It was announced this week that the Athletics had finally reached an agreement with a group of politicians to build a new stadium for the club, which has been stuck in an old facility for years.
If this sounds familiar, it’s because the same situation, with the same logic, has persisted for over 100 years. The Athletics, a bum franchise originally originating from Philadelphia before moving to Kansas City, Missouri, and then Oakland, California, never seemed content with where they were.
From an extravagant blue-laws-bound stadium in Philadelphia to a hastily rebuilt minor league park in Kansas City to a brutalist concrete mansion in Oakland, they were always on the lookout for something better. They’ve scouted Denver, called in San Jose and Fremont, and had multiple locations picked in Oakland.
But now, in a bill that will be considered by the Nevada state legislature, the team wants to build a $1.5 billion stadium on the Las Vegas Strip that would theoretically be ready for the 2027 season. The plan calls for a cap on public funding of $380 million and could be voted on once it convenes. Legislative Council on the fifth of June.
It’s a situation that sparks optimism in Vegas, heartbreaks in Oakland, and undoubtedly has some eyes rolling everywhere else. The A’s, with nine World Series titles and 17 100-loss seasons, seemed to be on the move for most of their existence.
“The vote on the transfer will likely take place as early as June,” Commissioner Rob Manfred told reporters Thursday when asked about the Las Vegas deal. But in keeping with how far the plan has to go, and how much has already changed in the past few weeks, he cited an earlier location for the stadium, rather than the team’s current plan to build on the Tropicana Las Vegas site. .
The team’s reputation for anxiety has earned. The Athletics tie with the Braves (Boston, Milwaukee, and Atlanta) and the Orioles (Milwaukee, St. Louis, and Baltimore) for the most traveled franchises. But oddly enough, the A’s have only had four home runs in 123 seasons of play—fewer than all but a few teams.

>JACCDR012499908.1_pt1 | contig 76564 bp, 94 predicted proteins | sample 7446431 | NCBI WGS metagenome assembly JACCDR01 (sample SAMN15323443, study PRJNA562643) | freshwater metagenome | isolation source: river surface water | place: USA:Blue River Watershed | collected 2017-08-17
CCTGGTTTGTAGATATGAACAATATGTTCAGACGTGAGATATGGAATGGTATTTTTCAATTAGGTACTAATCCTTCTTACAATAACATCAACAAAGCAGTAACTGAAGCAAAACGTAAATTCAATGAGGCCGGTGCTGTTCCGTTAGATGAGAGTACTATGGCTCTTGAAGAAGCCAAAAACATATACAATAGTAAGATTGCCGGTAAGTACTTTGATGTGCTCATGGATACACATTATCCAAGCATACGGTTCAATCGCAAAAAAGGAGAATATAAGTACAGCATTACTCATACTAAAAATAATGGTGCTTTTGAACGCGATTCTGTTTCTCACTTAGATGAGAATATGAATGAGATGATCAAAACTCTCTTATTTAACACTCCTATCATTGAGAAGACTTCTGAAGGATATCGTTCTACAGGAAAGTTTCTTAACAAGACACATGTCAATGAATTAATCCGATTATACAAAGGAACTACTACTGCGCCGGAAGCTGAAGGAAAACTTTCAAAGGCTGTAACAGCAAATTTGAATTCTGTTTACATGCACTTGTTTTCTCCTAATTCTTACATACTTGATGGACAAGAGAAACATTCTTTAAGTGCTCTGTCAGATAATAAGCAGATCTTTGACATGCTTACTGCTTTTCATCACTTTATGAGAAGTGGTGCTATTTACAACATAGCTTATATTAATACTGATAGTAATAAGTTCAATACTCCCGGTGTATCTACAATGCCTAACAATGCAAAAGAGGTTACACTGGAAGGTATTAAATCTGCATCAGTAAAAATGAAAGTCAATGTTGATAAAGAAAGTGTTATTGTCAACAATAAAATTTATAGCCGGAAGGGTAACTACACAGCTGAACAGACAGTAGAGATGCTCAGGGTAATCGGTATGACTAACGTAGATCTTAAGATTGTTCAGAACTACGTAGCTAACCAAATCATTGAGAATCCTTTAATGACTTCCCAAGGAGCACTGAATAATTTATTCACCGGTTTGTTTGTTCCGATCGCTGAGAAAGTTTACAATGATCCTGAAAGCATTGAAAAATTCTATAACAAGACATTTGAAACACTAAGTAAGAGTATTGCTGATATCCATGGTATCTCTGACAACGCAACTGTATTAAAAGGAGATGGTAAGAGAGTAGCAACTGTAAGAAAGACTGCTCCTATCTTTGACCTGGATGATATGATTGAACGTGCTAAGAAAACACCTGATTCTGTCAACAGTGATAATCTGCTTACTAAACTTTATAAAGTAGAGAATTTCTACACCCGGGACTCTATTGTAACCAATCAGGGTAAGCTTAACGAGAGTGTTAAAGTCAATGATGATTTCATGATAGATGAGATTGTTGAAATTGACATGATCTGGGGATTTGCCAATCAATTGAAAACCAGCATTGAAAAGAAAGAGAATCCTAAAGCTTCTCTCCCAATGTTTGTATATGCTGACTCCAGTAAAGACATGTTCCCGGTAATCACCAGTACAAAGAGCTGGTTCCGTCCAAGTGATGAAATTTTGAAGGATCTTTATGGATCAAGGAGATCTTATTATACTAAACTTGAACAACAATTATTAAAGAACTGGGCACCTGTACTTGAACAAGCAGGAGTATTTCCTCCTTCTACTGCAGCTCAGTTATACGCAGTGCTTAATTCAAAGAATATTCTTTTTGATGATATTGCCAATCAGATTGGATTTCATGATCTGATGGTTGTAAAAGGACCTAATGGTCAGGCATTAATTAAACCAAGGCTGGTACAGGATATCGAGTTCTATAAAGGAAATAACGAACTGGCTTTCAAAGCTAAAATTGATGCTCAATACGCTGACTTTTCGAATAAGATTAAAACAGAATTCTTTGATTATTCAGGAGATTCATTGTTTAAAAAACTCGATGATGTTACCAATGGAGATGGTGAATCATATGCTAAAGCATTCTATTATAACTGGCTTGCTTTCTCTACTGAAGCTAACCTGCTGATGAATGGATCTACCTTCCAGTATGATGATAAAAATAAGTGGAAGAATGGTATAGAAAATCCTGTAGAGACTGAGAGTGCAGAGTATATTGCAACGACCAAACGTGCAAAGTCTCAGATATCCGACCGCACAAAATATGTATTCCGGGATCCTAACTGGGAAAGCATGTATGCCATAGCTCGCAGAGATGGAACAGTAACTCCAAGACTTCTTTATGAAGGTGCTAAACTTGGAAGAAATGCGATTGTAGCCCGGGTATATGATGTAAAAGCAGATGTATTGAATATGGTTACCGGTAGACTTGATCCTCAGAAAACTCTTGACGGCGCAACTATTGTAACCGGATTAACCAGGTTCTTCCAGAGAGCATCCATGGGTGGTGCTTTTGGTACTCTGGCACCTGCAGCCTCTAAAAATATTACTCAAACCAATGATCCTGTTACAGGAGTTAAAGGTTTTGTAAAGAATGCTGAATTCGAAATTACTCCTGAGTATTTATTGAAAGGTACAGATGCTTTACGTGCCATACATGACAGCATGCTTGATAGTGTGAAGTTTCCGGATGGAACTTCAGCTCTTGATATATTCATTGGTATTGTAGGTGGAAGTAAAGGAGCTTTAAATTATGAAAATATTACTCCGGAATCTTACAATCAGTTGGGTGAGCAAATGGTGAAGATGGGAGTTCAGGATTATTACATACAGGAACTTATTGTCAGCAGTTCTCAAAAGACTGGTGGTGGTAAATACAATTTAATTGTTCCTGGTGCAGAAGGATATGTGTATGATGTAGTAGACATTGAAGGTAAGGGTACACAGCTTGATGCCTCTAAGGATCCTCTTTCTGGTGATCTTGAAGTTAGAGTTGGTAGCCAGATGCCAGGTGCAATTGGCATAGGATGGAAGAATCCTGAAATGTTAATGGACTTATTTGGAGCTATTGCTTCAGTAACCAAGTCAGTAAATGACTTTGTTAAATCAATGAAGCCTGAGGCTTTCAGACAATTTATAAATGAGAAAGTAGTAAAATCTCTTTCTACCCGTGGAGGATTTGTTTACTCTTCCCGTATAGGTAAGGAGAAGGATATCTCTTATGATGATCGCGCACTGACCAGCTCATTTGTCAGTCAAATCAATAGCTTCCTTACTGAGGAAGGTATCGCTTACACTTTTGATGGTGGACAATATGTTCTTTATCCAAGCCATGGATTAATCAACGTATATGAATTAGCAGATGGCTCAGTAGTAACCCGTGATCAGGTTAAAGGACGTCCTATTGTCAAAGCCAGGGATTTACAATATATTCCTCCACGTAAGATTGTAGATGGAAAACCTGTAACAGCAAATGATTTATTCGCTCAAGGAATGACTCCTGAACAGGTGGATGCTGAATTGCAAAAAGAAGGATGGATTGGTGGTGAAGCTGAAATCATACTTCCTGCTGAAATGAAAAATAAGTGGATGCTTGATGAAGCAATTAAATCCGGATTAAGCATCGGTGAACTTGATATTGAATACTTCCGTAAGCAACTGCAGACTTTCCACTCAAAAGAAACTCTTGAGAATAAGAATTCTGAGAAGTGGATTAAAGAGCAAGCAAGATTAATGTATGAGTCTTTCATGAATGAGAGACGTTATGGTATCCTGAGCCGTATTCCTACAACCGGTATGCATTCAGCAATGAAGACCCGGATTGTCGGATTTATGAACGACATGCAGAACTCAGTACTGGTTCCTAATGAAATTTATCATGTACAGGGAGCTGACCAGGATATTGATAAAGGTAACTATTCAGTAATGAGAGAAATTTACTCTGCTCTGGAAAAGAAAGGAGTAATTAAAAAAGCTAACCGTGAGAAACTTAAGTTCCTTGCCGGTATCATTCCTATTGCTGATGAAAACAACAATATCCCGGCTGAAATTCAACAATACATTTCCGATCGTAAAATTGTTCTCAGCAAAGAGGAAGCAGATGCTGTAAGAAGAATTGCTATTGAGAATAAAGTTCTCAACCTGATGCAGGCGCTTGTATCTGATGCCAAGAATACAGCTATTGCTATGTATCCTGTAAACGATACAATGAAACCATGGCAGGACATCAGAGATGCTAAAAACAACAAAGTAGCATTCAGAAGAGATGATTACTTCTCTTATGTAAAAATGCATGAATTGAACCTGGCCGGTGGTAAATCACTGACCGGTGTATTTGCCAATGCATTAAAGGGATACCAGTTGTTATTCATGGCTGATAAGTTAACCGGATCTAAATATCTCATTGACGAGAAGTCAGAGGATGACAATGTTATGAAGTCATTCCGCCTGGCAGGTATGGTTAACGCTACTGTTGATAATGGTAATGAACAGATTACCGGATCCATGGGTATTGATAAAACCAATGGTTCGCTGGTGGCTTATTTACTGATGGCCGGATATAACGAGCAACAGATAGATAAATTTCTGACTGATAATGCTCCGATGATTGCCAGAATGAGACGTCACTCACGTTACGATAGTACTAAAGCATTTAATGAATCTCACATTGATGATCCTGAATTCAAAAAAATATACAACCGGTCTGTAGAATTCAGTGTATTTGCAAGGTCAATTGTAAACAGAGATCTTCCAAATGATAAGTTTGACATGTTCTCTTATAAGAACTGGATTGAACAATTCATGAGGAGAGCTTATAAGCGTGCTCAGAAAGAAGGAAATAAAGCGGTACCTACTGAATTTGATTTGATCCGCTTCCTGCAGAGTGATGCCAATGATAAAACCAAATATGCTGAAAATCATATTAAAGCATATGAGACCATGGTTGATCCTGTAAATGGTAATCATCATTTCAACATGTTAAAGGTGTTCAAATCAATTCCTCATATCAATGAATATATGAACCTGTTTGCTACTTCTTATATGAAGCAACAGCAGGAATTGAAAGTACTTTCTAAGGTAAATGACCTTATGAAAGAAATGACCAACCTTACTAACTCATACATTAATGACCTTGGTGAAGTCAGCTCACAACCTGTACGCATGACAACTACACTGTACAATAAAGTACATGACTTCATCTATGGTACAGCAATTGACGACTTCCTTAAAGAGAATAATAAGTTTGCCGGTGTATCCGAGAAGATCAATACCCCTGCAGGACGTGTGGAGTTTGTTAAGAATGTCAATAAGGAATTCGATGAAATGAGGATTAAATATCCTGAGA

Unfortunately for the A’s, none of their four parks would ever be confused with a classic like Boston’s Fenway Park or a modern marvel like the Rangers’ Globe Life Field.
A look at the four stadiums that the Athletics team has inhabited explains why the team is permanently touring.
1901-1908 | World Championship titles: 0
MVP: Eddie Blank, B, 51 wins above the substitute
Designed for a new team in a new league where no one knew what to expect, Columbia Park was instantly too young. It had a capacity of 9,500 people, although more people were watching from nearby rooftops. The team fiddled with it, but even at its peak, the crowd was fewer than 14,000 fans.
The stadium’s most notable moment, at least in terms of its absurdity, came in the 1905 World Series when Connie Mack of the Athletics and John McGraw of the New York Giants conspired to fake rain to avoid playing in front of a sparse crowd.
As reported in The New York Times, the third match was scheduled for Wednesday, October 11, but with a crowd of about 4,000, paid for by clubs wholly dependent on ticket sales, the managers agreed to feign a slight drizzle earlier. On the day he rendered the field unplayable. Sammy Strang, accompanist for the Giants, helped sell the ruse, with The Times saying, “The usual pantomime was Strang, who jumped out from under the stage, looked up at the sky, stretched out his arms and beckoned to the dampness to let itself fall.”
The maneuver worked. The teams played Game 3 the next day, with a crowd of 10,991 nearly tripling on Wednesday.
The athletics team played another three forgotten years at Columbia, and within a decade of their departure, the stadium was demolished and replaced with housing.
1909-1954 | World Championship titles: 5
MVP: Lefty Grove, P, 68.4 WAR
Hoping to capitalize on his team’s popularity, the Athletics’ primary owner Charles Shippey built baseball’s first steel-and-concrete stadium, beating Fenway Park by three and Wrigley Field by five. The decision paid off, as The Times reported that Philadelphia’s first game of the 1909 season was attended by a record 30,162 fans. The Athletics led the AL in attendance for three straight years.